A cataract is the gradual clouding of the lens of the inside of one or both eyes. With time, the cloudiness or haziness worsens, which can cause vision loss. Cataracts can appear at any age but typically above the age of 60.
- Cloudy, hazy, or blurry vision
- Glare from headlights especially while driving at night
- Haloes around bright lights
- Difficulty reading, the especially fine print (having to turn on the light brighter in some cases)
- Colors appear to be more dull
- Complete vision loss especially your center vision (typically very gradual over time)
Cataracts develop over time, as part of the natural aging process like other parts of the body. It is well understood that there are circumstances that often expediate the advancement of cataracts such as:
- Ultraviolet (UV) Light
- Direct trauma to the eye
- Systemic medications
- Genetic conditions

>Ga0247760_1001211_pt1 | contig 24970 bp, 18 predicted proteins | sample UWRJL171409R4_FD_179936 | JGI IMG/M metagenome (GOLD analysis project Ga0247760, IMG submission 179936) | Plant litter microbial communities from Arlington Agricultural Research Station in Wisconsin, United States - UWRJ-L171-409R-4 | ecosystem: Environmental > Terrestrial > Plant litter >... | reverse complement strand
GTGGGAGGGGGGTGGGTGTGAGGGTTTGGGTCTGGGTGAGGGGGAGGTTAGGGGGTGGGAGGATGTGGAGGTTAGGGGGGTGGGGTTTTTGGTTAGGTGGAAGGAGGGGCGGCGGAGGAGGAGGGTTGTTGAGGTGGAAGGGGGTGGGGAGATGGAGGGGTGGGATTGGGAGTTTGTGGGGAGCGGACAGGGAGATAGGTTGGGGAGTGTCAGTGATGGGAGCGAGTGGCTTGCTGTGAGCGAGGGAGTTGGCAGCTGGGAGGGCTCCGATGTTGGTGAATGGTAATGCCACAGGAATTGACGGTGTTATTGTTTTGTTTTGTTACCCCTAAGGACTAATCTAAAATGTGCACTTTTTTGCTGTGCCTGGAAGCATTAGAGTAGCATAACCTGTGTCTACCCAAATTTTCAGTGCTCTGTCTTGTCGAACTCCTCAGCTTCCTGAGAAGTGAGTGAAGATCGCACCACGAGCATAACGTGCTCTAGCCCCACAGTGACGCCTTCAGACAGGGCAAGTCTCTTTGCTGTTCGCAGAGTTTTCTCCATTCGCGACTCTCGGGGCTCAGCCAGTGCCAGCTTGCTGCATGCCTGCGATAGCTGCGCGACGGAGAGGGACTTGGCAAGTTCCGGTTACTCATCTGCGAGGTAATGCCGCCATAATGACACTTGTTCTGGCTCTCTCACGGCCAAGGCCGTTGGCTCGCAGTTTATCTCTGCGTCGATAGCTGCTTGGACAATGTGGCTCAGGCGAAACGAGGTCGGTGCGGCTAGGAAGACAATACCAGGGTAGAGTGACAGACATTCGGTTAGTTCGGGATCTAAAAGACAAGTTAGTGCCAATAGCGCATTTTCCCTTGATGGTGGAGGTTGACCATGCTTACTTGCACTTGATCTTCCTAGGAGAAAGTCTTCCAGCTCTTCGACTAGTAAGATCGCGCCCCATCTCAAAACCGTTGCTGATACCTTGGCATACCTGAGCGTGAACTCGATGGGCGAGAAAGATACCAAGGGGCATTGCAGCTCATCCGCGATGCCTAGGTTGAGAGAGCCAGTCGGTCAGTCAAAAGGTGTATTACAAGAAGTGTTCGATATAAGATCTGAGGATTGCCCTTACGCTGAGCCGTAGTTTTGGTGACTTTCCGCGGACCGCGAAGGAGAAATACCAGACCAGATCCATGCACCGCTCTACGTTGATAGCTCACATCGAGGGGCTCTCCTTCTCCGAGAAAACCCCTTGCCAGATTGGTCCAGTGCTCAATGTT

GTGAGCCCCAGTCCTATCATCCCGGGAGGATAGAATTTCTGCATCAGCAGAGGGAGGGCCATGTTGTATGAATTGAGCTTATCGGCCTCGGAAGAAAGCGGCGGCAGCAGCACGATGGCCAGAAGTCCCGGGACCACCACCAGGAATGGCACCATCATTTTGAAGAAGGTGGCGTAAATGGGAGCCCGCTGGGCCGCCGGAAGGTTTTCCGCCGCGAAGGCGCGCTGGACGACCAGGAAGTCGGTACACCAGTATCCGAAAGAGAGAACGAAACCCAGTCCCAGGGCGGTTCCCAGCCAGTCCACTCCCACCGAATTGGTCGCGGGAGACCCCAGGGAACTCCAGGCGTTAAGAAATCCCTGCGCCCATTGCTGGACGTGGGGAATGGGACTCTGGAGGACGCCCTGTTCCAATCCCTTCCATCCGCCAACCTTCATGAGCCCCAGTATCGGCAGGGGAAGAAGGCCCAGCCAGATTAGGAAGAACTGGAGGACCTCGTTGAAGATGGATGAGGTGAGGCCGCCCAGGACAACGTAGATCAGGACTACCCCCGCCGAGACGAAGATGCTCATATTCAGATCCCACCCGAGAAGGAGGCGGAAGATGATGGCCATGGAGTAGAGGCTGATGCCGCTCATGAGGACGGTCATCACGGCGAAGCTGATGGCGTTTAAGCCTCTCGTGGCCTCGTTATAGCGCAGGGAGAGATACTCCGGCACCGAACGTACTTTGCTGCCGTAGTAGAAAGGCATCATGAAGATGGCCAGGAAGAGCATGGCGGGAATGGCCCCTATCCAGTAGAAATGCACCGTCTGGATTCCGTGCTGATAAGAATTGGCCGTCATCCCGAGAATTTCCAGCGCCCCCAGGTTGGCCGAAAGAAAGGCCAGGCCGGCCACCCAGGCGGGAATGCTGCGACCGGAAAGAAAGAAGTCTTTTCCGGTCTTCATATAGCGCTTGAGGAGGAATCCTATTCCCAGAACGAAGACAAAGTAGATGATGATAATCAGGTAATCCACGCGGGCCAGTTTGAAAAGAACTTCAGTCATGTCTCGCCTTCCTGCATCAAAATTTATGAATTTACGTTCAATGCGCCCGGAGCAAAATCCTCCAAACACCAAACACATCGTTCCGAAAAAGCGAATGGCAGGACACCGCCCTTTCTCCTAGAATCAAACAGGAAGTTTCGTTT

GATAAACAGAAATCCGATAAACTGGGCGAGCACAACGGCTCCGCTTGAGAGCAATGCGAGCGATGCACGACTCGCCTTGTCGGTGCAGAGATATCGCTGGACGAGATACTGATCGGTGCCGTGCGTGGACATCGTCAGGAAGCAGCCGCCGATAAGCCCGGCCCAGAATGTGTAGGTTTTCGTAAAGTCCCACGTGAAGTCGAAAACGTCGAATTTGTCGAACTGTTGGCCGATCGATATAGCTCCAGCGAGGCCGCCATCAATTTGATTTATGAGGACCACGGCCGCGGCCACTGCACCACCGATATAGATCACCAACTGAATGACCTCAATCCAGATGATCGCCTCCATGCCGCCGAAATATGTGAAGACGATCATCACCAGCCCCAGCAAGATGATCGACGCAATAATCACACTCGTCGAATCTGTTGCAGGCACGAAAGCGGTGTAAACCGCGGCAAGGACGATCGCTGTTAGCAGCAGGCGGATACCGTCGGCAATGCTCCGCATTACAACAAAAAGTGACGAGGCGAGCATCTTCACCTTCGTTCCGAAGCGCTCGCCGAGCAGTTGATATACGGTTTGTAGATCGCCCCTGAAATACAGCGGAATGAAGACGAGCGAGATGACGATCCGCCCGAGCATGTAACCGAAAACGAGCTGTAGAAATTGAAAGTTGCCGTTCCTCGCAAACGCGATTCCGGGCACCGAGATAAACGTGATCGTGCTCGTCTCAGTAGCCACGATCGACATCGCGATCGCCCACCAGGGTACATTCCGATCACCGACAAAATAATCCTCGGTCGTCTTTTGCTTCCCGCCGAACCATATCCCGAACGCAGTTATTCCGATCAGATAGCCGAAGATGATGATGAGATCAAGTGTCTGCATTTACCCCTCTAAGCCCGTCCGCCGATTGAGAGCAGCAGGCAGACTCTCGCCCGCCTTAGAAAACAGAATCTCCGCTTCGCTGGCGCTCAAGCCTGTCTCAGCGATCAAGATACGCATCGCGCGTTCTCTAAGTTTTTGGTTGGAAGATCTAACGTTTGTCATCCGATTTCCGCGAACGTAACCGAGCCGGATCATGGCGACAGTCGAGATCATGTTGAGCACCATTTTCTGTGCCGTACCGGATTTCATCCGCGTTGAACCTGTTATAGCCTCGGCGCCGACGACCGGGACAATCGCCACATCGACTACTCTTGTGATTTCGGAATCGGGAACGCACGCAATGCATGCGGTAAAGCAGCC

- Systemic diseases (diabetes, autoimmune diseases, hypertension, and others)
- Vitamin deficiencies (Vitamin D)
Recommendations to Slow the Progression of Cataracts
Unfortunately, cataracts are not preventable; however, the progression can be slowed by wearing UV protective sunglasses outdoors, eating a balanced diet, and staying active are often associated with reduced risk.
Commonly Asked Questions
Will a new glasses prescription improve the cloudiness appearance with moderate/advanced cataracts?
No, new prescription glasses will not improve your vision with advancing cataracts, as the cataract is obstructing vision.
When is cataract surgery recommended or advised?
Cataract surgery should be considered when normal activities of daily living are impacted such as: driving, reading, work, or other activities.
Who completes the cataract surgery?
An ophthalmologist, eye surgeon, will assess and operate to insert a new lens within the eye to allow clear, comfortable vision.
Are there options while having cataract surgery for lens implants?
Yes, we recommend speaking with your eye surgeon to determine the right option for you.